Funded by: NIGMS NIH HHS: GM33289, P01 GM066275, P01 GM066275-01A10006, P01 GM066275-020006, P01 GM066275-030006, P01 GM066275-040006, P01 GM066275-050006, R01 GM033289, R01 GM033289-16, R01 GM033289-17, R01 GM033289-18, R01 GM033289-19, R01 GM033289-20, R01 GM033289-21, R01 GM033289-22, R01 GM033289-23, R01 GM033289-24, R01 GM033289-25, T32 GM008294, T32 GM008294-11, T32 GM008294-12, T32 GM008294-13, T32 GM008294-14, T32 GM008294-15, T32 GM008294-16, T32 GM008294-17, T32 GM008294-18, T32 GM008294-19, U54 GM072970

    Nature structural & molecular biology 2008;15;6;591-7

  • Toward a confocal subcellular atlas of the human proteome.

    Barbe L, Lundberg E, Oksvold P, Stenius A, Lewin E, Björling E, Asplund A, Pontén F, Brismar H, Uhlén M and Andersson-Svahn H

    Department of Biotechnology, AlbaNova University Center, Royal Institute of Technology, SE-106 91 Stockholm, Sweden.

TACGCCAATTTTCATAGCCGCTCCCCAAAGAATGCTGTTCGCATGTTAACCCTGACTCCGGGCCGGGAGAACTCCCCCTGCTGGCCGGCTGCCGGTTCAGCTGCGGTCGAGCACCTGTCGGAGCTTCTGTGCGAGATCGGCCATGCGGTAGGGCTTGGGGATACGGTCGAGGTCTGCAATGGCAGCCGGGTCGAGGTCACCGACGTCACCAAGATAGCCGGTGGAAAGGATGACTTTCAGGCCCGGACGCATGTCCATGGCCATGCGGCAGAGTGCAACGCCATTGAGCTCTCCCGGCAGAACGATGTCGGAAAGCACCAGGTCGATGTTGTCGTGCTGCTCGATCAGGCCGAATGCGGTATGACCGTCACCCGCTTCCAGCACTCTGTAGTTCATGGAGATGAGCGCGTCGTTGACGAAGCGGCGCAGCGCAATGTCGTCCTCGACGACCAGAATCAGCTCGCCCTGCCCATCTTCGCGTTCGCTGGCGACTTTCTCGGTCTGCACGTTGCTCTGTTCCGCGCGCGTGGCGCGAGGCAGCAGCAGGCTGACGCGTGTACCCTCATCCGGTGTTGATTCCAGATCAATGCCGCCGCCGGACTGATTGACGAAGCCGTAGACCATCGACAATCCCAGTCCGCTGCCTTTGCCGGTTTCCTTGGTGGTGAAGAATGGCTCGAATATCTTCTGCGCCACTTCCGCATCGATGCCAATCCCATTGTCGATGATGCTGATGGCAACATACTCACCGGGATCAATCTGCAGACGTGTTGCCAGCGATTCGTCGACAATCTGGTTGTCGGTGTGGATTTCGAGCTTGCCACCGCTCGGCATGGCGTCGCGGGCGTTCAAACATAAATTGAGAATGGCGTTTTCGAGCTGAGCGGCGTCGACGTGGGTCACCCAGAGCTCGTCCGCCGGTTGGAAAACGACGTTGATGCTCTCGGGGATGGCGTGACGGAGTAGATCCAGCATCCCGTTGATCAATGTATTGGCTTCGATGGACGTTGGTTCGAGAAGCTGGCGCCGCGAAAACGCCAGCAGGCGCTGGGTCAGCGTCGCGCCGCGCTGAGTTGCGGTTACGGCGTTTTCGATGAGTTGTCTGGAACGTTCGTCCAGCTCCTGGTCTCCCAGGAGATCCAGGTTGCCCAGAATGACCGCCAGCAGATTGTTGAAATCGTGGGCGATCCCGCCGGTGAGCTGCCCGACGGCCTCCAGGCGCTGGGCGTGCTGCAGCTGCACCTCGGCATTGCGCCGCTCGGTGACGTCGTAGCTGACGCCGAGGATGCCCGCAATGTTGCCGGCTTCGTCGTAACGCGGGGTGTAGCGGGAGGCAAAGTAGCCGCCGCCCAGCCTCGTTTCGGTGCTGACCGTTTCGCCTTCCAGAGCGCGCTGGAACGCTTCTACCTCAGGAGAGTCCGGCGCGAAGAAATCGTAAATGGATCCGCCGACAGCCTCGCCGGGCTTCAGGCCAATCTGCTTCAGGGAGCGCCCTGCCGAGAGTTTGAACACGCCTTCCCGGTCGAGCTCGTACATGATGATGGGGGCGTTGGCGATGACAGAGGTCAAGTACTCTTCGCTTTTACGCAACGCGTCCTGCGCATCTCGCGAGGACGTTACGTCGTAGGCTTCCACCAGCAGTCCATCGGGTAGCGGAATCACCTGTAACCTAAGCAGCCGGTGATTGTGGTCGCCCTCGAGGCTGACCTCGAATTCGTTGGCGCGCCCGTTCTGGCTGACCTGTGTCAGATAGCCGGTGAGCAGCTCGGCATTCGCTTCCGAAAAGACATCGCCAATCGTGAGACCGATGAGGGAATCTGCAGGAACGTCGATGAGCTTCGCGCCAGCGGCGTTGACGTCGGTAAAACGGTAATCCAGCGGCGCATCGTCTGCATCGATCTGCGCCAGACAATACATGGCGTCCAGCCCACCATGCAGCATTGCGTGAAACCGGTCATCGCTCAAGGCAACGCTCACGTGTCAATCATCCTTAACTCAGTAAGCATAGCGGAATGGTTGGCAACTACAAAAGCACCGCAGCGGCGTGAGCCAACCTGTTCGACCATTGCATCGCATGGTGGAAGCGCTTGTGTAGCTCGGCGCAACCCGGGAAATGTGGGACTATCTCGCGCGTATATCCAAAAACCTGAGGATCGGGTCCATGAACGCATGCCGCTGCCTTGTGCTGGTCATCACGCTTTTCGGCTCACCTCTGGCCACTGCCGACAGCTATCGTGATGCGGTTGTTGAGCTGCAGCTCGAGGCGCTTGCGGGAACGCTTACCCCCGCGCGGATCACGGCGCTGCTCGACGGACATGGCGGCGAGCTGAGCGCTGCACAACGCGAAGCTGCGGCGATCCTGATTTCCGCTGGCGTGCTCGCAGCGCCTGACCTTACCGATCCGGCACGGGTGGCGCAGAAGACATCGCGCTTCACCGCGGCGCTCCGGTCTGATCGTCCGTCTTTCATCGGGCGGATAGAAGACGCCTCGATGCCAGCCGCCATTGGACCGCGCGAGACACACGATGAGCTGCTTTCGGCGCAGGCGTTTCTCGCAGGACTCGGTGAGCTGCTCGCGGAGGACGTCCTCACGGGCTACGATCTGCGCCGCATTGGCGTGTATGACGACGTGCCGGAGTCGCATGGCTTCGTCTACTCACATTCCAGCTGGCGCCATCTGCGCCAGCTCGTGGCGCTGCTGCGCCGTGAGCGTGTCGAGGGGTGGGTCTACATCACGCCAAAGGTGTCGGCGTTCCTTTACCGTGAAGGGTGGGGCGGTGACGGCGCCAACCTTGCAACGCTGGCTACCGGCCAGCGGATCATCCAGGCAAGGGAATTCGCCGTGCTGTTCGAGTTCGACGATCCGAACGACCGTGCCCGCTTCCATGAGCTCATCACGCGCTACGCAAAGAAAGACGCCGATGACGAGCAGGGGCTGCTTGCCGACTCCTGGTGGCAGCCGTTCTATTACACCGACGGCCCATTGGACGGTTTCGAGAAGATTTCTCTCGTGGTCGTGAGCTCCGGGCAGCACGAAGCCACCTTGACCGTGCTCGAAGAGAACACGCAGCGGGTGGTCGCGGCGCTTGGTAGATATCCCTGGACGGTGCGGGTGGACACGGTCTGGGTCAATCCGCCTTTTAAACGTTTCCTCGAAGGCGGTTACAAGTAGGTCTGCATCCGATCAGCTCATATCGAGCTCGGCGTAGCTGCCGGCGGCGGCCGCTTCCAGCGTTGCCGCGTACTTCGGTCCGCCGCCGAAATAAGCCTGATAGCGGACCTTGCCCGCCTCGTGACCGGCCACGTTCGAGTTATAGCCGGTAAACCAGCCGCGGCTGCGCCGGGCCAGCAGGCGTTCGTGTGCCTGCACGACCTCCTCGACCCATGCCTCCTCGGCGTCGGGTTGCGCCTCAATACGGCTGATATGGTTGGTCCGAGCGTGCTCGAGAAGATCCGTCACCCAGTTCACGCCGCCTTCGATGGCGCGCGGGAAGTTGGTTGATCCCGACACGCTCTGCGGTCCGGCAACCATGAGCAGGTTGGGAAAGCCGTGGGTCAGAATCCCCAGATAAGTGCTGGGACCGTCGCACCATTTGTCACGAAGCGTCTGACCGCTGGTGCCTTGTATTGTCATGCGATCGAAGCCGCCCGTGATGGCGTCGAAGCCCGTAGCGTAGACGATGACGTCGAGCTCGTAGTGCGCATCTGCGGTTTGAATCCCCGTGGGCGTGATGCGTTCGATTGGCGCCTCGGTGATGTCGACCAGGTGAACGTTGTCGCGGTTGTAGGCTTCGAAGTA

Information on protein localization on the subcellular level is important to map and characterize the proteome and to better understand cellular functions of proteins. Here we report on a pilot study of 466 proteins in three human cell lines aimed to allow large scale confocal microscopy analysis using protein-specific antibodies. Approximately 3000 high resolution images were generated, and more than 80% of the analyzed proteins could be classified in one or multiple subcellular compartment(s). The localizations of the proteins showed, in many cases, good agreement with the Gene Ontology localization prediction model. This is the first large scale antibody-based study to localize proteins into subcellular compartments using antibodies and confocal microscopy. The results suggest that this approach might be a valuable tool in conjunction with predictive models for protein localization.

    Molecular & cellular proteomics : MCP 2008;7;3;499-508

  • Diversification of transcriptional modulation: large-scale identification and characterization of putative alternative promoters of human genes.

    Kimura K, Wakamatsu A, Suzuki Y, Ota T, Nishikawa T, Yamashita R, Yamamoto J, Sekine M, Tsuritani K, Wakaguri H, Ishii S, Sugiyama T, Saito K, Isono Y, Irie R, Kushida N, Yoneyama T, Otsuka R, Kanda K, Yokoi T, Kondo H, Wagatsuma M, Murakawa K, Ishida S, Ishibashi T, Takahashi-Fujii A, Tanase T, Nagai K, Kikuchi H, Nakai K, Isogai T and Sugano S